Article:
7 Running Tips to Avoid Injury
Recently I was talking about common mistakes we see in runners we coach with my friend Mariel, a fellow running coach and ultra runner extraordinaire. And there were quite a few running mistakes that seem to be repeated by many runners, some that I’ve done myself in my training as well (ahem, getting over excited and doing too much). Whether you’re training for the NYC Marathon, the Chicago Marathon, or are going to run your first 5K race, here is a list of 7 running tips to avoid running injury:
Too much too soon. We’ve all been there: Signing up for a race then jumping into training with more enthusiasm than a Golden retriever puppy with a sock. Only to get burned out and end up injured and stuck on the couch, now more bulldog than Golden retriever. Diving into marathon training too fast and doing all the speed workouts, all the long run miles, and the high intensity workouts too soon is a recipe for injury and burnout. As coaches, it is our job to hold our clients back from going all out on every run, to restrain any huge jumps in mileage (don’t add more than 10 percent to your weekly mileage), and to keep the enthusiasm spread out all the way til race day and through the finish line. So when you set a new goal or sign up for a race, remember to be smart in your training and plan for rest days and easy, base mile run days.
No training plan. So many runners go to a bunch of running groups, fitness classes, and the gym, and workout all the time yet have no rhyme or reason to their training. If you don’t have a plan, it’s hard to make progress, and easy to over train and get injured. Or to not prepare enough and get injured over exerting yourself on race day. Find a training plan you can work with or have a coach create a personalized running plan for you. This will keep you on track to crush your running goals.
Lack of consistency. Having a great speed workout or long run is awesome, but if you do nothing the rest of the week, it won’t help you much. It’s important to keep your training consistent, with a mix of base runs/easy days, rest, speed workouts, cross training and long runs. If you don’t have those staple base mile run days, you’ll increase your chance of injury by having too many hard workout days.
Running at everyone else’s pace. This is a common one with coaches and pacers that I’ve experienced many times and my physical therapist Kathleen (at Custom Performance) has confirmed this is a common phenomenon that leads to injury. Running at a pace other than your natural one can throw off your mechanics and running form, and make you more likely to get injured. I got to the point where I was coaching so much and leading so many running events that I didn’t even know my natural pace anymore. I also wound up injured. Repeatedly. Whether you run with a running group or friend or lead events, make sure that your miles at other’s pace are at a minimum, 1 to 2 days per week, so you can focus on your natural pace and your own speed workouts as much as possible. If you go to running groups, make sure you run with the right pace group for you. if you do slower paced runs with others, make sure those are your easy, bas mile days.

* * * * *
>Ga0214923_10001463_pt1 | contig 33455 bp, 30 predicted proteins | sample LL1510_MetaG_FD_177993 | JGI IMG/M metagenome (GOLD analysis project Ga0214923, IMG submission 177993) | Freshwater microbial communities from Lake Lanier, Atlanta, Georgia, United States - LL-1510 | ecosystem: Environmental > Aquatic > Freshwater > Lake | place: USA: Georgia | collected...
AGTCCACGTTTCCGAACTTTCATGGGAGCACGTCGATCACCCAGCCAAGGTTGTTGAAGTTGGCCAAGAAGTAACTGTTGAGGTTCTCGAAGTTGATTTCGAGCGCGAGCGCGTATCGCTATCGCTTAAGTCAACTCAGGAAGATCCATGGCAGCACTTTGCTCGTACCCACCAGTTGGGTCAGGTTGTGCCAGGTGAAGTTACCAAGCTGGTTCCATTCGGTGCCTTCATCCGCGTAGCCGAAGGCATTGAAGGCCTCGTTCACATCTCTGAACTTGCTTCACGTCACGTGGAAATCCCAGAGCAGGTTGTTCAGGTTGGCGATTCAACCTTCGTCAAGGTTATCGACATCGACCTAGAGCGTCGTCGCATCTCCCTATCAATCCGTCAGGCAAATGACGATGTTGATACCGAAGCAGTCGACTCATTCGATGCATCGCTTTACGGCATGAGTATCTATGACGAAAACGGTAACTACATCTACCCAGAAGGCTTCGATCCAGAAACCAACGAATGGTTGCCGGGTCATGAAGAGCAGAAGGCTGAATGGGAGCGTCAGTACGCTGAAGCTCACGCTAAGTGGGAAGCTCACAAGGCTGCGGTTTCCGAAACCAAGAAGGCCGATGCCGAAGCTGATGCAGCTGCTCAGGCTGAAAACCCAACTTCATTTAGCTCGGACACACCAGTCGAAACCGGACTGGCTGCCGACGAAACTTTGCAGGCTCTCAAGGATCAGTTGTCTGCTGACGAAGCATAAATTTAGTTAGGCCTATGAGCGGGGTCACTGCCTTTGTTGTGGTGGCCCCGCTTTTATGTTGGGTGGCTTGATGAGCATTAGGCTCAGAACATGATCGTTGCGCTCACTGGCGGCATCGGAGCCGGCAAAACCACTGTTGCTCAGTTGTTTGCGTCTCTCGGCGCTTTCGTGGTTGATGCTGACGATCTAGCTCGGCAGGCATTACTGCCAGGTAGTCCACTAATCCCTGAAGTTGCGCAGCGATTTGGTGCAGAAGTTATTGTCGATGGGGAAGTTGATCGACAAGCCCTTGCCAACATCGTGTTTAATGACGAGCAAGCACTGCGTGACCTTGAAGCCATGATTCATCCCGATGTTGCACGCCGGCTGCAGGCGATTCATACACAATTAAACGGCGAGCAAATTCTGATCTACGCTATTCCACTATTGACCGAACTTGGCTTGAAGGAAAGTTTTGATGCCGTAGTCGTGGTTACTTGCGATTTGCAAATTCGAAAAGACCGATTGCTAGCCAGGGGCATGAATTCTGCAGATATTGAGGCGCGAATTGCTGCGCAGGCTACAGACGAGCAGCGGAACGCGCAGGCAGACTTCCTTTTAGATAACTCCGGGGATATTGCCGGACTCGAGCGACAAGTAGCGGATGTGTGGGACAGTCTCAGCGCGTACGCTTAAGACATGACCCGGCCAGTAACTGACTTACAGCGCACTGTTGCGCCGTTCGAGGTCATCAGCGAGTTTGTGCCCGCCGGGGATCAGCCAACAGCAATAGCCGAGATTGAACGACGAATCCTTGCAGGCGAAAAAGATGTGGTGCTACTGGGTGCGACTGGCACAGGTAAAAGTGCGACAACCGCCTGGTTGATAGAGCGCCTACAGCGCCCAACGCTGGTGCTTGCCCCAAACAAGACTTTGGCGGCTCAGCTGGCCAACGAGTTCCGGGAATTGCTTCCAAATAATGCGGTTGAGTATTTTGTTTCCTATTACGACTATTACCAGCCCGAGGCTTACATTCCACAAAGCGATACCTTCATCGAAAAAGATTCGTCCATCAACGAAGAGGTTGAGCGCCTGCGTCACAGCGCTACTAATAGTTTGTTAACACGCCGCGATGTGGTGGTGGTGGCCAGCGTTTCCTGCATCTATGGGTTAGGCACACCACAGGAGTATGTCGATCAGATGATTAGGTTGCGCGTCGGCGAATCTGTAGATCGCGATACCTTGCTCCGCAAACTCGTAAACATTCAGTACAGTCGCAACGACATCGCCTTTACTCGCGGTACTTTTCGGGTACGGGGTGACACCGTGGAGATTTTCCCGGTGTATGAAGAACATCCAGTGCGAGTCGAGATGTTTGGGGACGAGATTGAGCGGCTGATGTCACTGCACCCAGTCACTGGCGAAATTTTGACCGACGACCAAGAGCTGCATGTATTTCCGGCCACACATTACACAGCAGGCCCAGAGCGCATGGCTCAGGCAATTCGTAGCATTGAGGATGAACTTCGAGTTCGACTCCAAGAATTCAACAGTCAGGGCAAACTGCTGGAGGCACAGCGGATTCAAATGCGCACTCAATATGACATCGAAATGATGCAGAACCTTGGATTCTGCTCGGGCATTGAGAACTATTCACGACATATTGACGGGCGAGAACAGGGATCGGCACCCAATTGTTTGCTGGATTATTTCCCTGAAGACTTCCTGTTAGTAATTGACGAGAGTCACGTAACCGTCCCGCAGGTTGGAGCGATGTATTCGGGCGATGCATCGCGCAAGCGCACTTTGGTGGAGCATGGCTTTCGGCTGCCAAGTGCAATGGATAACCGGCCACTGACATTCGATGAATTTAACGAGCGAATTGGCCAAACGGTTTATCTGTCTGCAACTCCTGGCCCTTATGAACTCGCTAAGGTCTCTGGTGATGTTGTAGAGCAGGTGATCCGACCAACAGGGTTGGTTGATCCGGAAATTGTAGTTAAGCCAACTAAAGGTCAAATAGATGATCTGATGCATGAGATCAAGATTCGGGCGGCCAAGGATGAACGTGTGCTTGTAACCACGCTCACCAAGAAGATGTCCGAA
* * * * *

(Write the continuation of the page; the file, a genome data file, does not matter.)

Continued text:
Running through pain. This one’s a tricky one because we all grow up watching sports and movies that teach us that pushing through the pain is the key to glory and winning the game. But learn to listen to your body and when it goes beyond the regular discomfort of having trouble breathing during a speed workout or feeling some leftover muscle soreness from a hard workout, it is time to stop. If you feel sudden, sharp pain, stop running. Rest is the best way to care for running injuries and prevent them, so when you feel one coming on, stop and rest, don’t run through the sharp pain — you’ll end up injured and out of the running game much longer.
Lack of sleep. Speaking of rest, sleeping is key to your body’s recovery. Make sure you get at least 7 hours of sleep a night (ideally 8-9), and you’ll recover much faster from your long runs and hard workouts. Poor sleep can increase your chance of injury and sickness and also make you feel more sluggish and unmotivated. So get your shut eye!
Poor nutrition. Mariel and I both coach runners who don’t eat enough or eat a lot of empty calories from foods low in nutrients. I often coach runners who want to lose weight, and quite a few are on fad diets when I meet them. I encourage everyone to EAT ENOUGH and I cannot emphasize this enough, as restricting your calories also restricts your nutrients, making it harder for your muscles to rebuild after hard workouts. Poor nutrition will also make you feel tired and lacking in energy. In the long run, poor nutrition can lead to bone injuries like stress fractures, muscles tears, anemia, and more. Consult your doctor about healthy eating plans or see a nutritionist if you’d like to lose weight in a healthy way. Please don’t just cut out whole food groups like fruits or carbs because someone on Instagram says it’ll give you those photoshopped flat abs.
What are some common running mistakes you’ve seen or experienced? Share your tips below.
Marnie Kunz is a RRCA-certified running coach and the creator of Runstreet Art Runs, which bring together communities through running and street art. She is a Brooklyn resident, running coach and writer. She enjoys traveling, art, and eating messily. You can follow her running and events at @Runstreet Instagram and Runstreet Facebook.
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